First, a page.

Last week, I had the privilege of attending the retirement party for Wayne Roberts, head of the Toronto Food Policy Council (TFPC) for the past 10 years. If you read Toronto’s NOW magazine, you may recognize him as a weekly columnist and he has also written several books.
Wayne was instrumental in guiding me to a farming network. Back in 2008, when I was trying to decide on how to take the plunge into sustainable agriculture, I went to the Canadian Organic Growers conference in February where Wayne moderated a panel of experts talking about organic food production in Ontario. I did some internet searching, found an email address for him, and cold emailed him, introducing myself and asking if he had time to meet with me. Amazingly, he did. We sat down for an almost 2 hour conversation where we discussed my background and motivations for going into sustainable agriculture. Before this conversation, I didn’t know if I would remain in Toronto and try to work for an organization concentrated on food and environment issues, or if I would start actually producing food.Our conversation clarified my position as a future producer of food and I was steered towards Everdale where I spent 5 months learning how to farm. Instead of figuring out this whole farming thing in isolation, I got plugged into a network of organic farmers which helped give me the confidence to take the plunge and start farming on my own.
You can read Wayne’s whole retirement speech at his blog: http://wayneroberts.ca/archives/320, but the following section really stuck with me:
“As a person who never embraced formal religion, I surprised myself late one evening in March 2008, when, at 3:00 in the morning after way too many pots of coffee, I came to write my very last overdue paragraph on my dead-dead deadline for The No-Nonsense Guide to World Food. A phrase I had long mocked popped into my head: Blessed are the meek for they shall inherit the earth. I used to think this was about pacifying the poor so they would divert their attention to the next world where they would get pie in the sky when they die. But suddenly, its profound radicalism hit me.
At the most direct level, we work to bring the right of food to all and to ensure that it is shared with children, newcomers, the poor and homeless. But beyond that, we work with food because food is not about human power and triumph and glory, but about our humble animal needs that make us vulnerable and dependent on nature and make us vulnerable and interdependent with one another. That is how we humans are made – other than Vitamin D processed in our skin, our large brains leave no space for body parts that manufacture a wide range of nutrients from a few simple wild grasses and tree leaves; we can only get the nutrients we need from a wide range of foods, all of which come from outside ourselves. And, zenlike, that very need and vulnerability have been the source and inner strength of human achievement, culture and sociability. This baseline of our creation is the reason why I believe that the food movement must be militantly joyful and radically meek – not radical chic, but radical meek.”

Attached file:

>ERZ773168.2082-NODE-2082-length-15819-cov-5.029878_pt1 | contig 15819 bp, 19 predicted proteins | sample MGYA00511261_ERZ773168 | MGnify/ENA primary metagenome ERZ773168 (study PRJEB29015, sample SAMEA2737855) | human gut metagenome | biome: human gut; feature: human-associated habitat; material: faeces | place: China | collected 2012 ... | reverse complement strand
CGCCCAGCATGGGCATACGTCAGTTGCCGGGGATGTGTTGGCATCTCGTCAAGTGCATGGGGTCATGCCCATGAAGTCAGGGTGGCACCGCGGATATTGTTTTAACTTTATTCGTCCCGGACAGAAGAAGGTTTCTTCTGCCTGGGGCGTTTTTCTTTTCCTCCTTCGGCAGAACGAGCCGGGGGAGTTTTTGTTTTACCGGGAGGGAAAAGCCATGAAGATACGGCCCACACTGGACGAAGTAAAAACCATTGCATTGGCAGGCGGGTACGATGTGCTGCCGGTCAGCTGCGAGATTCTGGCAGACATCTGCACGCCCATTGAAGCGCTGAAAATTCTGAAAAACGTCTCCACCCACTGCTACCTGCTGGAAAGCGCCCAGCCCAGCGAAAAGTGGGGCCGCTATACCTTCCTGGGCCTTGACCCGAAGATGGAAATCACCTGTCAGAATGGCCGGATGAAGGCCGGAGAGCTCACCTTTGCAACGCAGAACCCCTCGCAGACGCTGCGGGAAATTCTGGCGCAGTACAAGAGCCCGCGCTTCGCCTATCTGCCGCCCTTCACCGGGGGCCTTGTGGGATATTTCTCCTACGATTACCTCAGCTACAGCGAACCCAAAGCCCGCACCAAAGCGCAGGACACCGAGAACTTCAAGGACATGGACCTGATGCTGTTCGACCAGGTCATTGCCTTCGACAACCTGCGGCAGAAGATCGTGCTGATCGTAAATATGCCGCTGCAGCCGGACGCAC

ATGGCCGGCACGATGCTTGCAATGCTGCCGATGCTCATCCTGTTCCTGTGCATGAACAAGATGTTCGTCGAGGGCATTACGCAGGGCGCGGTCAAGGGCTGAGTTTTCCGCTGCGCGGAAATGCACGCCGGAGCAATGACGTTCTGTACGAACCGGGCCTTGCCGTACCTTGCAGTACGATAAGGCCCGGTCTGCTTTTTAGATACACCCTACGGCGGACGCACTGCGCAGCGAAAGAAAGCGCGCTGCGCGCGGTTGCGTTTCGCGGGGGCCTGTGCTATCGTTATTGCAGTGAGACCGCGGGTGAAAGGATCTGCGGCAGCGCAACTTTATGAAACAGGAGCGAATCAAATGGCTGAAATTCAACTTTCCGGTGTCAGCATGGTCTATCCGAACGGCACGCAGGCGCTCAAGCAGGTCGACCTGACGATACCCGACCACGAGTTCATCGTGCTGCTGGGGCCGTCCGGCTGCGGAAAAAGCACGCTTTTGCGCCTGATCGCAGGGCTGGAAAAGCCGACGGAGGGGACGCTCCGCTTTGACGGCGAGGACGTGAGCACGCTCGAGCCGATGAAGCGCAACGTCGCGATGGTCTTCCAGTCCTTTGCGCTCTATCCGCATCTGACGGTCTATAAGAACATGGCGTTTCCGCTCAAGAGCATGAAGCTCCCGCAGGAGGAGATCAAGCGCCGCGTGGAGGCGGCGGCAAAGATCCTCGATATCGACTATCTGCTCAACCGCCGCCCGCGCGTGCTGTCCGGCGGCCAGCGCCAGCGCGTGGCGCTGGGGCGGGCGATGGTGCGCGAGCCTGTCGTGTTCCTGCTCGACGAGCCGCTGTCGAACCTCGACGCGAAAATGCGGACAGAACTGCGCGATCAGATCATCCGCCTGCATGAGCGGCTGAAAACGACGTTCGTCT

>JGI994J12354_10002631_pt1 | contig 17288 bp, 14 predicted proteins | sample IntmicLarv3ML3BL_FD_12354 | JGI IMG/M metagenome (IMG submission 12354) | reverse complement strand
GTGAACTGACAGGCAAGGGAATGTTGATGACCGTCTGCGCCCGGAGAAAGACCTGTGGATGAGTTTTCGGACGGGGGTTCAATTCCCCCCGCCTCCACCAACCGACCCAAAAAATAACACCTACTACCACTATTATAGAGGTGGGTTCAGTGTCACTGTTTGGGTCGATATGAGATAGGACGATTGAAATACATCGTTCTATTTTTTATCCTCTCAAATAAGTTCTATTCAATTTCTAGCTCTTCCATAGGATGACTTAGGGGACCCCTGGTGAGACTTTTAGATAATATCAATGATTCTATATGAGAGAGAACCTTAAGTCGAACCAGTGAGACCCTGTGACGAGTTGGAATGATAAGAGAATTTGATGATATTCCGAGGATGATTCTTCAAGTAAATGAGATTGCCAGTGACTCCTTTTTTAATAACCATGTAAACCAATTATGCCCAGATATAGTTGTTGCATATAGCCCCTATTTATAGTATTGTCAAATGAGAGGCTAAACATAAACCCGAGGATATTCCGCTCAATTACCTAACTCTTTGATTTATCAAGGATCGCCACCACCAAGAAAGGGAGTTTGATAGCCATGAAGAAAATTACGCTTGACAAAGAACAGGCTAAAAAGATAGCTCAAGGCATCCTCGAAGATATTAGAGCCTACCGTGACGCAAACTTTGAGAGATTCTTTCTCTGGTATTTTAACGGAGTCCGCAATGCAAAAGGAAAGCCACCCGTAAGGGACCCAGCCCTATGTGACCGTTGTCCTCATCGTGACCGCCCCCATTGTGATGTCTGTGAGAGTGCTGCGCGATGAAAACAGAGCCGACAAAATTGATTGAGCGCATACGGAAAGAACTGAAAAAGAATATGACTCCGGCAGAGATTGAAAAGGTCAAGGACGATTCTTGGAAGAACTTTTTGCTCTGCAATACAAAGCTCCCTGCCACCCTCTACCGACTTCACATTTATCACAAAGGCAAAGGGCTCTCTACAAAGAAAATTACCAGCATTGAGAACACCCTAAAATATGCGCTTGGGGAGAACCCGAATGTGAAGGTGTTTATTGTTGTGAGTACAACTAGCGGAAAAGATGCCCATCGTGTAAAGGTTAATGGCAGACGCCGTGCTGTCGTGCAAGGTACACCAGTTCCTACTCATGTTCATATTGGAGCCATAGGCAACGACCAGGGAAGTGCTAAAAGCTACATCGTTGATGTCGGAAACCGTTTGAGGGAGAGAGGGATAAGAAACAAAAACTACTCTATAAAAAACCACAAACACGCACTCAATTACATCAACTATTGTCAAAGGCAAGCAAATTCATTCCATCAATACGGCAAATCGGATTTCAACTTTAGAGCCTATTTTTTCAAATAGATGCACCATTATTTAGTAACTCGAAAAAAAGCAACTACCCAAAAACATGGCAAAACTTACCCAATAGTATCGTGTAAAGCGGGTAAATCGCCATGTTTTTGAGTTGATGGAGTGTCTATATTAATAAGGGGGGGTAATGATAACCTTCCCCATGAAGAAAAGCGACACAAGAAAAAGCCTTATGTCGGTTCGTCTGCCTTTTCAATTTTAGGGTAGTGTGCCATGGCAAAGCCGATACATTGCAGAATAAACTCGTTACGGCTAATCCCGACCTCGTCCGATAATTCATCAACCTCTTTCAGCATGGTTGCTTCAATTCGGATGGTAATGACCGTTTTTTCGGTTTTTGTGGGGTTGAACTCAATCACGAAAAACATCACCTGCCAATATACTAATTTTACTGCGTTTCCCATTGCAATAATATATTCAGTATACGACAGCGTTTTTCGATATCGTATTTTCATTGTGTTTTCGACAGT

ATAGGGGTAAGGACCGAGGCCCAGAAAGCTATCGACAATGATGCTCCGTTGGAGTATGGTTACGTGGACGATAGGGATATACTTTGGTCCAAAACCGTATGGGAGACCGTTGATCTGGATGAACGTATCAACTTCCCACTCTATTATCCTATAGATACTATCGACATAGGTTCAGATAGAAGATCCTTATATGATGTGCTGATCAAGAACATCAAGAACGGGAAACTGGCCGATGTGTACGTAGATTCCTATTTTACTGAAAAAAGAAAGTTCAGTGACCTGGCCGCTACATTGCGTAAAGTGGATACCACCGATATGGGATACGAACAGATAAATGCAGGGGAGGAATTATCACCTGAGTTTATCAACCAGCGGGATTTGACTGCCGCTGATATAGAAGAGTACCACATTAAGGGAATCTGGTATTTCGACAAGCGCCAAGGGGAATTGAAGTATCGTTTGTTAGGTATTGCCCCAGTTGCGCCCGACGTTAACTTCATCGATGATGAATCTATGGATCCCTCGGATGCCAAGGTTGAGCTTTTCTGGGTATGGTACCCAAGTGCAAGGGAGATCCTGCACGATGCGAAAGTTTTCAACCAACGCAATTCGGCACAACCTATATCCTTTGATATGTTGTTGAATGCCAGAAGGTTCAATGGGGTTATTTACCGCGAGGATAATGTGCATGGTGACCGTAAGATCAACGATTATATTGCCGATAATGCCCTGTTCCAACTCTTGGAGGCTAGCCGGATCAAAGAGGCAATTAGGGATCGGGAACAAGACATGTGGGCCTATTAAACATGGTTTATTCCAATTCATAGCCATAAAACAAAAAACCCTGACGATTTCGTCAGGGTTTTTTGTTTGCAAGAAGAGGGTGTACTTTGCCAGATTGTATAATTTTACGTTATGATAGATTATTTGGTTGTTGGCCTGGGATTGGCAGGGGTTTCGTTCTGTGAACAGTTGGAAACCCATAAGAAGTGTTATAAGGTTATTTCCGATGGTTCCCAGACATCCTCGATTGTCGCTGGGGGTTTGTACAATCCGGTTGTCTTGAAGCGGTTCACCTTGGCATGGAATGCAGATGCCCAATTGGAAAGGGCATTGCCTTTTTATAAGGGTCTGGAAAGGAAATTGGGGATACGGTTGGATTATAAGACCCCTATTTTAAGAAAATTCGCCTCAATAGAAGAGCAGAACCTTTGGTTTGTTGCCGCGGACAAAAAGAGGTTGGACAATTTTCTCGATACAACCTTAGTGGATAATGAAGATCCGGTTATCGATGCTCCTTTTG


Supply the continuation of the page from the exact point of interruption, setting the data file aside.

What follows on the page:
Right now, in the beginning stages of the farm, I’m concentrated on food production and making sure that the farm is a sustainable enterprise, environmentally, personally & economically, but I can’t lose sight of why I went into this in the first place…because I love food and feeding people and I love God’s creation. The right of food for all isn’t something I can devote my resources to right now, so I’m encouraged to see that there are so many people fighting that good fight. Toronto’s Board of Health has recently adopted “Cultivating Food Connections: Toward a Healthy and Sustainable Food System for Toronto” – 29 initiatives that promise to create a culture of “food systems thinking” within the municipal bureaucracy, linked to the many players who comprise the urban food supply chain. This is an amazing and radical move as it acknowledges the importance of good food for our public health and pulls food production out of the corner of ‘rural affairs’ that it’s been kept in for years. Urban and rural communities need each other to survive, and need to understand and respect each other a whole lot more.
I’m sure Wayne will continue to fight this good fight in his retirement. And I will continue to follow the progress of the great organizations out there that are concerned with the right for food for all, like the TFPC, FoodShare and The STOP, among others. If you live in the GTA and want to join this fight, check these groups out and see if you can contribute any resources!